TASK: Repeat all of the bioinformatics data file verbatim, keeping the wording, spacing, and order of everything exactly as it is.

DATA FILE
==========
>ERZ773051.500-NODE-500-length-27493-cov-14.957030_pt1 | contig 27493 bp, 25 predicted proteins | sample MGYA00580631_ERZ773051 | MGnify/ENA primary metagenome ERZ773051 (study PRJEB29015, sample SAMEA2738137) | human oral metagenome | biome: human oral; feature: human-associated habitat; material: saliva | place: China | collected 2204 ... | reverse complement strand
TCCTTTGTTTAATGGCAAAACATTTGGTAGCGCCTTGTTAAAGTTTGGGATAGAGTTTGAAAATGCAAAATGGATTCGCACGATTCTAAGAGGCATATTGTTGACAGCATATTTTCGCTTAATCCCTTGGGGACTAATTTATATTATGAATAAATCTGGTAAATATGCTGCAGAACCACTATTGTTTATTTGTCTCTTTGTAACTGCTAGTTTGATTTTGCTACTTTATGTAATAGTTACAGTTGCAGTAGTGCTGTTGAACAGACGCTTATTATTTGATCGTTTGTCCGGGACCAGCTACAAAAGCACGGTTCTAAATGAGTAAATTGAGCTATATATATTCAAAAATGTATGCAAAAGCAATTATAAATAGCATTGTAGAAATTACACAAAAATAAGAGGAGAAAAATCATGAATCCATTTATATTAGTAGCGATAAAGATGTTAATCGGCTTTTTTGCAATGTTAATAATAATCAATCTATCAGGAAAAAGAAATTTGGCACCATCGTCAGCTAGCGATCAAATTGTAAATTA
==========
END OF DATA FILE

>ERZ773051.500-NODE-500-length-27493-cov-14.957030_pt1 | contig 27493 bp, 25 predicted proteins | sample MGYA00580631_ERZ773051 | MGnify/ENA primary metagenome ERZ773051 (study PRJEB29015, sample SAMEA2738137) | human oral metagenome | biome: human oral; feature: human-associated habitat; material: saliva | place: China | collected 2204 ... | reverse complement strand
TCCTTTGTTTAATGGCAAAACATTTGGTAGCGCCTTGTTAAAGTTTGGGATAGAGTTTGAAAATGCAAAATGGATTCGCACGATTCTAAGAGGCATATTGTTGACAGCATATTTTCGCTTAATCCCTTGGGGACTAATTTATATTATGAATAAATCTGGTAAATATGCTGCAGAACCACTATTGTTTATTTGTCTCTTTGTAACTGCTAGTTTGATTTTGCTACTTTATGTAATAGTTACAGTTGCAGTAGTGCTGTTGAACAGACGCTTATTATTTGATCGTTTGTCCGGGACCAGCTACAAAAGCACGGTTCTAAATGAGTAAATTGAGCTATATATATTCAAAAATGTATGCAAAAGCAATTATAAATAGCATTGTAGAAATTACACAAAAATAAGAGGAGAAAAATCATGAATCCATTTATATTAGTAGCGATAAAGATGTTAATCGGCTTTTTTGCAATGTTAATAATAATCAATCTATCAGGAAAAAGAAATTTGGCACCATCGTCAGCTAGCGATCAAATTGTAAATTA